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A man drinks water from a pipe in Jacobabad earlier this month amid the intense heatwave sweeping Pakistan and India. Photo: AFP

Deadly South Asia heatwave a once-in-3,000-year event before climate change, experts say

  • The heatwave, which has claimed at least 90 lives across India and Pakistan in recent months, was made 30 times more likely by climate change, scientists said
  • ‘This is a sign of things to come,’ said one of the authors of the World Weather Attribution study, adding it could occur every 5 years if warming continues
The punishing heatwave that scorched India and Pakistan in recent months was made 30 times more likely by climate change, experts in quantifying the impact of global warming on extreme weather events said in a rapid-response report.

Before the onset of human-caused climate change, the chances of such an event occurring would have been roughly once every 3,000 years, said senior author Friederike Otto, a scientist at Imperial College London’s Grantham Institute.

Global warming to date of 1.2 degrees Celsius (2.2 degrees Fahrenheit) has shortened the so-called return period for extreme heat of similar duration and intensity in South Asia to once-a-century, she and colleagues in the World Weather Attribution (WWA) consortium found.

Homeless people sleep in the shade of a bridge in New Delhi on Friday amid the intense heatwave. Photo: AP

But as the planet continues to heat up, the interval between such killer heatwaves will shrink even further.

If warming increases to 2 degrees Celsius then heatwaves like this could occur twice in a century or even once every five years, said Arpita Mondal, a climate scientist at the Indian Institute of Technology in Mumbai, who was part of the study. “This is a sign of things to come,” she said.

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A 2 degrees Celsius world is an unsettlingly plausible scenario: current national commitments to curb carbon pollution under the Paris Agreement would see global warming of 2.8 degrees.

“Whether today’s most impactful heatwaves could have occurred in a pre-industrial climate is fast becoming an obsolete question,” Otto said.

“The next frontier for attribution science is to inform adaptation decision-making in the face of unprecedented future heat,” she said by email.

“This means the most important aspect of our study is what it says about a 2C world.”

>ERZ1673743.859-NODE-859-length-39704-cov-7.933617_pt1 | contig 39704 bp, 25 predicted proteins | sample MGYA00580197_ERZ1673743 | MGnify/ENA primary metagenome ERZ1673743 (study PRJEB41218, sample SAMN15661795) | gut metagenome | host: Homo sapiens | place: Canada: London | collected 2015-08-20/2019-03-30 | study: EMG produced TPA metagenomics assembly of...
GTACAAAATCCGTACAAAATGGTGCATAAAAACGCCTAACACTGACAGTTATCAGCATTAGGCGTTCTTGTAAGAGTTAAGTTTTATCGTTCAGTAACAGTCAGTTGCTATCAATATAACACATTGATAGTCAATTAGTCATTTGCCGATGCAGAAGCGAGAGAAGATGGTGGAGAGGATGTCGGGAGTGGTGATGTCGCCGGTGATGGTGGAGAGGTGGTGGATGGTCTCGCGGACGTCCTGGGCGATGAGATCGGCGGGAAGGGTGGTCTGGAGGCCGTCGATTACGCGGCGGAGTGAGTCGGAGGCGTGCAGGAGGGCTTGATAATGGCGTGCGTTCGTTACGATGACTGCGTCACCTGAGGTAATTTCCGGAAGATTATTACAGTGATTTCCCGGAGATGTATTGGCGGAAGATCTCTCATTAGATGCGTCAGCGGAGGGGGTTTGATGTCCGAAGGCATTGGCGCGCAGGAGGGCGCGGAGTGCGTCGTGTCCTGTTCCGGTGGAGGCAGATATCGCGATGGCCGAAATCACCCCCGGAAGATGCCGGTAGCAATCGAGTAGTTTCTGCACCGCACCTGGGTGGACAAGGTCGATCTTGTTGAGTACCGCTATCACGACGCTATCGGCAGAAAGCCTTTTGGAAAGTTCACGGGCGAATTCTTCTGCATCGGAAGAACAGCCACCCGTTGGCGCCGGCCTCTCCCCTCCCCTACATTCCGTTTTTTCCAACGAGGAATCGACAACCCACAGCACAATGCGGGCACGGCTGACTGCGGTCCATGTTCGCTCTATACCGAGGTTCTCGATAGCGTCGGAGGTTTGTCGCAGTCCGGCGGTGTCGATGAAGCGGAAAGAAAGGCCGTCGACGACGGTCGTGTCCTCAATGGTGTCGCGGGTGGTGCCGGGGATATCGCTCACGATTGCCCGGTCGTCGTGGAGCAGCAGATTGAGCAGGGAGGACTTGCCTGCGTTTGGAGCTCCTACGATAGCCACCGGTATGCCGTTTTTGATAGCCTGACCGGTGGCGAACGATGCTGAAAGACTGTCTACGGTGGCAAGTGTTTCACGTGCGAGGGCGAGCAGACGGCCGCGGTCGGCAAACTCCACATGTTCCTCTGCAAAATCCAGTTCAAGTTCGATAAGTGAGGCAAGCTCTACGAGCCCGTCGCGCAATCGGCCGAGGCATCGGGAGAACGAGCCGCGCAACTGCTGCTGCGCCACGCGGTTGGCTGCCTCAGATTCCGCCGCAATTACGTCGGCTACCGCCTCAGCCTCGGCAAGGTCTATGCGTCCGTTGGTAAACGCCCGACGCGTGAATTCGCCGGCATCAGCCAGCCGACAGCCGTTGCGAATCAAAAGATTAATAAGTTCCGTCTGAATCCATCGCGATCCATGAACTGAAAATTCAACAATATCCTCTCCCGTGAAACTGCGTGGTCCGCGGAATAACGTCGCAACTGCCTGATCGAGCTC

A forest on a mountain slope in Dharamsala, India, burst into flames in April amid the heatwave. Photo: AP

The March-April period was the hottest on record for that time of year in Pakistan and India.

It will be months before the full toll of lives lost and economic damage can be calculated, including hospitalisations, lost wages, missed school days, and diminished working hours.

More than 90 deaths have been directly attributed to the heatwave, but earlier hot spells over the last decade suggest that number will climb far higher, perhaps into the thousands.

One impact was immediate.

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The withering heat combined with 60 to 70 per cent less rain than usual turned what promised to be a bumper wheat crop in India into an agricultural disaster.

As a consequence, India last week blocked millions of tonnes earmarked for sale abroad, pushing up global prices already hit hard by war-torn Ukraine’s crippled wheat exports.

The unprecedented duration of the heatwave, which saw power outages as temperatures soared into the high 40s, suggests climate vulnerable countries are racing against the clock to prepare for a climate-addled future, the report said.

As long as greenhouse gas emissions continue, events like these will become an increasingly common disaster
Friederike Otto, climate scientist

Already today, “the limits to adaptation are being breached for a large, poor population of the region,” cautioned Islamabad-based climate scientist and co-author Fahad Saeed.

“One can imagine how bad it would be even for a 1.5C-warmer world,” he said, referring to the aspirational Paris treaty target for capping the rise in global temperatures.

Any warming beyond 1.5 degrees, he added, would pose an “existential threat” for vulnerable populations without access to air conditioning or other ways to keep cool.

The new report – which was released on Monday and calculated the average of daily maximum temperatures in March and April across a large swathe of northwestern India and southern Pakistan – may underestimate the frequency of such heatwaves, today and in the future, the authors noted.

Indeed, an assessment by Britain’s Met Office using somewhat different methods concludes that warming to date increased the likelihood of the South Asia heatwave 100-fold.

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Scientists have long predicted such impacts, but only recently has more data, better models and increased computing power made it possible to calculate to what extent is a particular weather disaster is made worse by global warming.

The WWA determined, for example, that the heatwave that gripped western North America last June – sending temperatures in Canada to a record 49.6 degrees – would have been “virtually impossible” without human-induced climate change.

“As long as greenhouse gas emissions continue, events like these will become an increasingly common disaster,” said Otto.

Heatwaves, she noted, are today the deadliest of extreme weather events.

Additional reporting by Associated Press